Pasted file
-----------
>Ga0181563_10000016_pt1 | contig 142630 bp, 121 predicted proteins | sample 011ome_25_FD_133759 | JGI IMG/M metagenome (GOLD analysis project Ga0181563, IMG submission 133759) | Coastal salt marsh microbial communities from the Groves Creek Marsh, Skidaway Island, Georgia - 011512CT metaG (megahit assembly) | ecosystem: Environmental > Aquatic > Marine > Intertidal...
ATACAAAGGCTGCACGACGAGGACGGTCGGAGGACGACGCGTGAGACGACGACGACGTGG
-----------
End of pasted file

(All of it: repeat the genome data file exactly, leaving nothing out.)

>Ga0181563_10000016_pt1 | contig 142630 bp, 121 predicted proteins | sample 011ome_25_FD_133759 | JGI IMG/M metagenome (GOLD analysis project Ga0181563, IMG submission 133759) | Coastal salt marsh microbial communities from the Groves Creek Marsh, Skidaway Island, Georgia - 011512CT metaG (megahit assembly) | ecosystem: Environmental > Aquatic > Marine > Intertidal...
ATACAAAGGCTGCACGACGAGGACGGTCGGAGGACGACGCGTGAGACGACGACGACGTGG